How to Touch Up Painted Ceramics

Before putting my holiday mugs away for the year, I had a goal to touch up a few that had chips in the paint or stains on the bottoms. I thought I would share how I touched up the painted ceramic mugs I had, but I’d LOVE for anyone with more pottery/ceramics experience than me to share if they have other products or tips in the comments!

Here are the mugs I wanted to fix. The one that looks like the front of a house was a vintage mug I bought off eBay. The seller actually contacted me after I purchased and said she hadn’t noticed before, but the paint was chipping so she went ahead and mailed it to me but refunded my purchase—which was too nice. The paint chipping was pretty substantial, but I loved the design of this mug so I was hopeful I could fix it.

The other two mugs just had very gunky looking bottoms. I had already washed them numerous times and even tried some Goof Off, but the discoloration/residue from I think the store stickers was still there. Even though it was only on the bottom, I didn’t like how you could see it when I actually use the mugs, like lifting them to drink from. I kept noticing it in Zoom meetings all month and it just looked gross to me. So I wanted to touch those up as well.

-Pebeo Porcelaine 150 paint (in Ruby Red and Ivory)
-Small/fine paint brushes
-baking sheet
-drop cloth or scrap paper to work on

Step One: Use a small brush to paint in the areas that are chipped. This paint is sort of a medium consistency, not as thick as an acrylic paint but certainly not a super watery/runny paint either. It covers better than you might think, but for the white mugs I had to use a couple coats. Then let the paint fully dry.

Step Two: Bake the ceramics at 300°F for 35 minutes. When you place the mugs on a baking sheet, take care that the new paint is not touching the sheet or other ceramics you might be baking.

Once your ceramic mugs cool down from the oven, the paint will be very hard and shiny. These are dishwasher safe as well.

Is this paint food safe? I am not sure. I found this article, which seemed to suggest either one might be true? The paint is nontoxic, but I would avoid using it on areas that will come in contact with your mouth OR that will get heavy use from spoons, forks, or knives. For the mugs I was touching up this worked well. But, if you are painting the inside of a mug or bowl, I am not sure it would be the best choice.

Happy to give my mugs a little touch up before they go into storage until next year. Thanks for letting me share. xo. Emma

Credits // Author and Photography: Emma Chapman. Photos edited with A Color Story Desktop.
  • I wanted to make a quick comment. The Mr. Clean Magic Erasers takes all the dirt and stains off the bottom of mugs, plates etc. I have been doing this for some time. It works well. I just wanted to pass this along.

  • Did you paint over the whole area (i.e. the red of the house) or just touch up the white spots on the red? Because I don’t see the touched up spots at all! Also, does the color change when you bake it? Worried about getting the color matching right for a patch on a candy dish.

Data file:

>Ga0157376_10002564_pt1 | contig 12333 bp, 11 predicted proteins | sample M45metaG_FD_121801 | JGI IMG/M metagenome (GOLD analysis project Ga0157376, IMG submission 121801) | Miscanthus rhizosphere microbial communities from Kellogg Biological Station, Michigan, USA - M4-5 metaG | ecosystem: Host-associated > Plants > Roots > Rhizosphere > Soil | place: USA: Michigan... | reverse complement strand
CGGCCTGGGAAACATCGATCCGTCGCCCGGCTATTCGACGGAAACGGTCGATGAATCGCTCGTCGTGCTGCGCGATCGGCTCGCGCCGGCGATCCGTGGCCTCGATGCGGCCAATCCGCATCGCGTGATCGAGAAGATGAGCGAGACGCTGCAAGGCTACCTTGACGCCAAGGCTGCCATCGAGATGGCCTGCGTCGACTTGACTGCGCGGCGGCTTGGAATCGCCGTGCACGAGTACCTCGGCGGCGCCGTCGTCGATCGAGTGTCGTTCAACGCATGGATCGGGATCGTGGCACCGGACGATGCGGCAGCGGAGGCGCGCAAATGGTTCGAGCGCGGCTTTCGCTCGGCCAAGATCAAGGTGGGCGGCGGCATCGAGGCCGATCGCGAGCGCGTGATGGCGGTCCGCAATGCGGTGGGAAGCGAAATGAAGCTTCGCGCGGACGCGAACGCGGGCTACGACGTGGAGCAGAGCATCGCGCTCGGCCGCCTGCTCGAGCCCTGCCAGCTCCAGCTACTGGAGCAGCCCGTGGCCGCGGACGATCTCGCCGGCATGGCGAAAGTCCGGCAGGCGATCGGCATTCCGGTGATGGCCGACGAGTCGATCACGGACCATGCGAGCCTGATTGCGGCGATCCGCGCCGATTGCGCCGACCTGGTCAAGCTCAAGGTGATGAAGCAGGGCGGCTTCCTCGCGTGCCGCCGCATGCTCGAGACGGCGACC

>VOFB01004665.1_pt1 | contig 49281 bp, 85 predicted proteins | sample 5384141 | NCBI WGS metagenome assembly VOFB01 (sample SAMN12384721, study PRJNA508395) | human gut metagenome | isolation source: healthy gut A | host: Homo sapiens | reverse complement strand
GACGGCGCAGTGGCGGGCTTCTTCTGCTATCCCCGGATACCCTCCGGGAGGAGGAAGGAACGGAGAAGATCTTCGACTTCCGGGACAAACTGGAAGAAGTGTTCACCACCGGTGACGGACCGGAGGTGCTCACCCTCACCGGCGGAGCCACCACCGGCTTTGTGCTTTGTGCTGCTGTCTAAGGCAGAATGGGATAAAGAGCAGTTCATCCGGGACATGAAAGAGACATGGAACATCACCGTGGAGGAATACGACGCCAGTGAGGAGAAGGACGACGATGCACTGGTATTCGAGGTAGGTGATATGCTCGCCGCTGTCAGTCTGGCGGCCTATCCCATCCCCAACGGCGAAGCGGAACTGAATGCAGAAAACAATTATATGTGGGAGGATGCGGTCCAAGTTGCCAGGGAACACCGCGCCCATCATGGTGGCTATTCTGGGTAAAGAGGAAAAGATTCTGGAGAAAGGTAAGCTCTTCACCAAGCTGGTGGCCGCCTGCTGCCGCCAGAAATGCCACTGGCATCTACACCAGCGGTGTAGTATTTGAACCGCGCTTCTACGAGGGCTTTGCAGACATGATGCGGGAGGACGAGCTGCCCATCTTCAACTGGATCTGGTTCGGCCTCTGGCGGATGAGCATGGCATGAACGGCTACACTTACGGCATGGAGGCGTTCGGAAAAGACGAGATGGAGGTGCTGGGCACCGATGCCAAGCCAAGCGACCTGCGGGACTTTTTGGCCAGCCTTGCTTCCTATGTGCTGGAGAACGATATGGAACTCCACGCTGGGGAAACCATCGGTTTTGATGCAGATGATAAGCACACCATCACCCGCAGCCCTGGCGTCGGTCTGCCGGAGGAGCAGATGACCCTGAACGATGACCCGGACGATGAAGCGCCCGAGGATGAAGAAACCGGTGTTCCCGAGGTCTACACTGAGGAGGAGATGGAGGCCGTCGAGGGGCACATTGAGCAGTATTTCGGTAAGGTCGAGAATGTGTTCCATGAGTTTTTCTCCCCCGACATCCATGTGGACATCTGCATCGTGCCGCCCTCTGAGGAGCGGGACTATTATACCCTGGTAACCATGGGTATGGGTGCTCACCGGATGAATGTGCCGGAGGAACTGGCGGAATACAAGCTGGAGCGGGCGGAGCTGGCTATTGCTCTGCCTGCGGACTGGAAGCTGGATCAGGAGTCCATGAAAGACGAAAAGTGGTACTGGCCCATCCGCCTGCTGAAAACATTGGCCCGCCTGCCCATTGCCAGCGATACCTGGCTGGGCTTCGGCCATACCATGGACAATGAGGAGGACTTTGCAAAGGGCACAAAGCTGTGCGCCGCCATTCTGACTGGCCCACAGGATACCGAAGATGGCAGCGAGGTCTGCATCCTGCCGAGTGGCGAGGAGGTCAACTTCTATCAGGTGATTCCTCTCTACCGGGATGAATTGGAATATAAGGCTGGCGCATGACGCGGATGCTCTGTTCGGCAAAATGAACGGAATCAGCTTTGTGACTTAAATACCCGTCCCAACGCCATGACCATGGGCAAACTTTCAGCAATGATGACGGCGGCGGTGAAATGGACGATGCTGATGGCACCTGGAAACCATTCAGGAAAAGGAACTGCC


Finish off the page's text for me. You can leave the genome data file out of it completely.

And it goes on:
• I touched up the chipped spots only (not the entire area). I was worried about matching colors too! And the red turned out to match even better than the white, which surprised me. I think if it had been super off it still would look better than it did without the touch up, so that gave me the confidence to try. But yeah, it’s a little bit of guessing game especially if you buy the paint online.

  • So this may be old news already, but I’ve found that the fastest way to whiten the unglazed bottom on any dish is simply to rub it with a magic eraser (Mr. Clean brand or generic). It works almost all the time, and gets rid of most, if not all of the grey/black discoloration. It’s also great for removing sticker residue, and doesn’t have the yucky smell that Goof Off or Goo Gone do. A magic eraser will also usually take off the grey streaks that remain in white dishes from silverware rubbing them (Bar Keeper’s friend works too). I’ve rehabbed many fun dishes so they’re pretty to gift this way (my dad loves the old diner-style coffee mugs) and they look lovely when I’m done!

  • I swear, you guys have the most timely posts, EVERY time I need them! I have a vintage ceramic decoration from my grandma that’s had the ceramic/porcelain chipped in places over the years. I contacted companies to see how much it would cost to fix it, and they all estimated $300+. I think I can fix it with the method you described! Thank you, thank you!!!

    • Whoa, yes this cost me quick a bit less than $300. Since you’re doing a family heirloom I would take care to carefully match the paint colors. I had no problem with my project, but the stakes are higher on yours. 🙂

  • I think the dark rings on the bottom of the mugs might just be unglazed parts, which makes it pretty easy for the porous ceramic to pick up dirt and stains which is pretty difficult to get off. When ceramic is glazed and then baked it needs a glaze-free part to stand on, since it would get stuck to the oven if the glaze was touching it (just like with the porcelain paint). So most mugs and other tableware has a part that isn’t glazed, which has a tendency to get discoloured over time (especially if it comes in to contact with stuff that stains a lot, like tea and coffee).

    • That makes sense! It felt like a different texture too, much more rough.

  • this was very helpful!
    another thing I tried when getting stickers off of different surfaces is using Lemon essential oil- It makes the sticker just slide off. without barely touching it! it works SO well 🙂

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